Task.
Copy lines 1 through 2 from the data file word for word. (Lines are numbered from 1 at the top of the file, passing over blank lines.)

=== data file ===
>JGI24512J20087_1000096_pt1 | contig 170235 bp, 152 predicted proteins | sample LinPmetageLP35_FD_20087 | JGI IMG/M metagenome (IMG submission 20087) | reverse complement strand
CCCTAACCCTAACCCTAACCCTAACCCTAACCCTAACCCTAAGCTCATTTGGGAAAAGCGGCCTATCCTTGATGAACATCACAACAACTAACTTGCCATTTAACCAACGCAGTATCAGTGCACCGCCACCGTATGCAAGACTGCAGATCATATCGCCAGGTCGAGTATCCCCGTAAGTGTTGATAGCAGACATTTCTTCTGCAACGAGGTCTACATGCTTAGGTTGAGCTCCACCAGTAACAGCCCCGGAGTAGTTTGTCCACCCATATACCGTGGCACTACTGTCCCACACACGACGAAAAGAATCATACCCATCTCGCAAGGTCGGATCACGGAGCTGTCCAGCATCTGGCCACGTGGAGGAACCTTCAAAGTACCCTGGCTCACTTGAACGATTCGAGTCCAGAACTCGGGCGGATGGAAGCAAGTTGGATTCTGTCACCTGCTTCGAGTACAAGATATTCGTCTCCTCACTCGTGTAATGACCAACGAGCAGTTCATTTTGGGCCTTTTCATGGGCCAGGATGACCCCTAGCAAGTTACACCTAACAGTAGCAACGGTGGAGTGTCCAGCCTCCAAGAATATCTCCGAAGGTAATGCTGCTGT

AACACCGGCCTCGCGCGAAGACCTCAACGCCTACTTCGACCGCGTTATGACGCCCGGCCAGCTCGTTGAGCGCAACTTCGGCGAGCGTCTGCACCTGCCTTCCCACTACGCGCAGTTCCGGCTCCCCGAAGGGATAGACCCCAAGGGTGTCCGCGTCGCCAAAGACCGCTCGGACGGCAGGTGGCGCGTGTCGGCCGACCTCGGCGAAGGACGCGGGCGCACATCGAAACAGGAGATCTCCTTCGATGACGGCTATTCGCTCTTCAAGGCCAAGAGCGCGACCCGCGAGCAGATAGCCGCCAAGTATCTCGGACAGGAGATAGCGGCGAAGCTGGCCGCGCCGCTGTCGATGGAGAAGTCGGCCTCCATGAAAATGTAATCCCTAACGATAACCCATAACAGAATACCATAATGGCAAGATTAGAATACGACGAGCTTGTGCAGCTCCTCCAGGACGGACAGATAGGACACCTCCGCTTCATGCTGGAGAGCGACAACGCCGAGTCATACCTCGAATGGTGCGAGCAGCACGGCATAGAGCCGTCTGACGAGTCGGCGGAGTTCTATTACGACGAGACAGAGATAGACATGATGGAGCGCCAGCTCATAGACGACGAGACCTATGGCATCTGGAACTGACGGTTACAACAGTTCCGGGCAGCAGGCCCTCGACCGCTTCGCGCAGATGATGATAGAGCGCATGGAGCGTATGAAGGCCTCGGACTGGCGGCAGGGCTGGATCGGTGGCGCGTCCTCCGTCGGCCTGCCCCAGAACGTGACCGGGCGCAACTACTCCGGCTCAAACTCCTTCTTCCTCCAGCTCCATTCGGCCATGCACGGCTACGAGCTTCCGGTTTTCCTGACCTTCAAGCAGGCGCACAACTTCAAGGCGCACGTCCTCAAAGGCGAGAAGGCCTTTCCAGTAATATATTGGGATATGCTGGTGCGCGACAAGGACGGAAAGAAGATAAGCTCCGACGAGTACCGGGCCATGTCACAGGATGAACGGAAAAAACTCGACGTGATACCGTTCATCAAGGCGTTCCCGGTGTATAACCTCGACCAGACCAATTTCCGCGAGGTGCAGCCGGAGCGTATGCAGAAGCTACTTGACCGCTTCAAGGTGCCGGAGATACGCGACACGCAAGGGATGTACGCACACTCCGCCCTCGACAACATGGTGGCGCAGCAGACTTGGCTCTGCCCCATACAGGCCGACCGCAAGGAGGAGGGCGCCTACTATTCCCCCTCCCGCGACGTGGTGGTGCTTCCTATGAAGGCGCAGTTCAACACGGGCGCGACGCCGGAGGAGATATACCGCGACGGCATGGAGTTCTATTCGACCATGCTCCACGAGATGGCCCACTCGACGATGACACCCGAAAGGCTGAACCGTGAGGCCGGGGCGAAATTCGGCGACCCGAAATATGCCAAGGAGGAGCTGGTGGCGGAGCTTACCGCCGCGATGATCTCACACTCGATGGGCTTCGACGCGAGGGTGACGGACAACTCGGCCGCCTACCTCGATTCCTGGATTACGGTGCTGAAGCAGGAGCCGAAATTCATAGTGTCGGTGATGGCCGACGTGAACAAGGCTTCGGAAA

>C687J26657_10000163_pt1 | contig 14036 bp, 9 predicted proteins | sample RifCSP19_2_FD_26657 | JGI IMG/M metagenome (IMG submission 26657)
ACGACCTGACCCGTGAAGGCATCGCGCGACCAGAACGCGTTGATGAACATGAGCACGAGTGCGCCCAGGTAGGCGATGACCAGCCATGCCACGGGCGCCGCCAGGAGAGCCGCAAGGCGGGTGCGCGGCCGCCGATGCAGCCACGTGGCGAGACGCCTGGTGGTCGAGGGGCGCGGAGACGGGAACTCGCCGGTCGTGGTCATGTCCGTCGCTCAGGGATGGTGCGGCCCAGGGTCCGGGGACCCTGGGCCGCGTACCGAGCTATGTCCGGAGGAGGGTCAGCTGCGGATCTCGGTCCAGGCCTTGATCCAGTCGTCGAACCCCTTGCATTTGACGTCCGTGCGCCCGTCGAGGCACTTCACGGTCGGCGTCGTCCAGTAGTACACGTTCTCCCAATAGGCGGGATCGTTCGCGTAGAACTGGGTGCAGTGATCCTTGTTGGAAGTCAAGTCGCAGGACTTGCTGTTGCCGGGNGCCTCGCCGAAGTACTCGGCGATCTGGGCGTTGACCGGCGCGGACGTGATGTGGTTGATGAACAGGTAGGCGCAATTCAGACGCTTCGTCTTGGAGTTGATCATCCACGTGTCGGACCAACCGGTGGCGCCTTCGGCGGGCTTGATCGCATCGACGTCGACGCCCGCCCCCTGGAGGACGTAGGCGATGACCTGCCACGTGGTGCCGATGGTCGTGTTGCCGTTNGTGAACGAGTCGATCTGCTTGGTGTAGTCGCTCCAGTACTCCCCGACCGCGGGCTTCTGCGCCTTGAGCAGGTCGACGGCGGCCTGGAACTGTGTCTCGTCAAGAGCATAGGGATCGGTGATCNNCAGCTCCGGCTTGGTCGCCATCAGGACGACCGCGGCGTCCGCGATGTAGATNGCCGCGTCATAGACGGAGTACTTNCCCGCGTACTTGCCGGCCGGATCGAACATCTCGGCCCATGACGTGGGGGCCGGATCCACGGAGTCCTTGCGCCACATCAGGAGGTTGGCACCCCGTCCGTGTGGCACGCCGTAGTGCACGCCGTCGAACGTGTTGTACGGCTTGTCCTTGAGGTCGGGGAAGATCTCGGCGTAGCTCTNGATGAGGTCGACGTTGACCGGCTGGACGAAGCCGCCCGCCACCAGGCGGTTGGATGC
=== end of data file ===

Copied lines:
>JGI24512J20087_1000096_pt1 | contig 170235 bp, 152 predicted proteins | sample LinPmetageLP35_FD_20087 | JGI IMG/M metagenome (IMG submission 20087) | reverse complement strand
CCCTAACCCTAACCCTAACCCTAACCCTAACCCTAACCCTAAGCTCATTTGGGAAAAGCGGCCTATCCTTGATGAACATCACAACAACTAACTTGCCATTTAACCAACGCAGTATCAGTGCACCGCCACCGTATGCAAGACTGCAGATCATATCGCCAGGTCGAGTATCCCCGTAAGTGTTGATAGCAGACATTTCTTCTGCAACGAGGTCTACATGCTTAGGTTGAGCTCCACCAGTAACAGCCCCGGAGTAGTTTGTCCACCCATATACCGTGGCACTACTGTCCCACACACGACGAAAAGAATCATACCCATCTCGCAAGGTCGGATCACGGAGCTGTCCAGCATCTGGCCACGTGGAGGAACCTTCAAAGTACCCTGGCTCACTTGAACGATTCGAGTCCAGAACTCGGGCGGATGGAAGCAAGTTGGATTCTGTCACCTGCTTCGAGTACAAGATATTCGTCTCCTCACTCGTGTAATGACCAACGAGCAGTTCATTTTGGGCCTTTTCATGGGCCAGGATGACCCCTAGCAAGTTACACCTAACAGTAGCAACGGTGGAGTGTCCAGCCTCCAAGAATATCTCCGAAGGTAATGCTGCTGT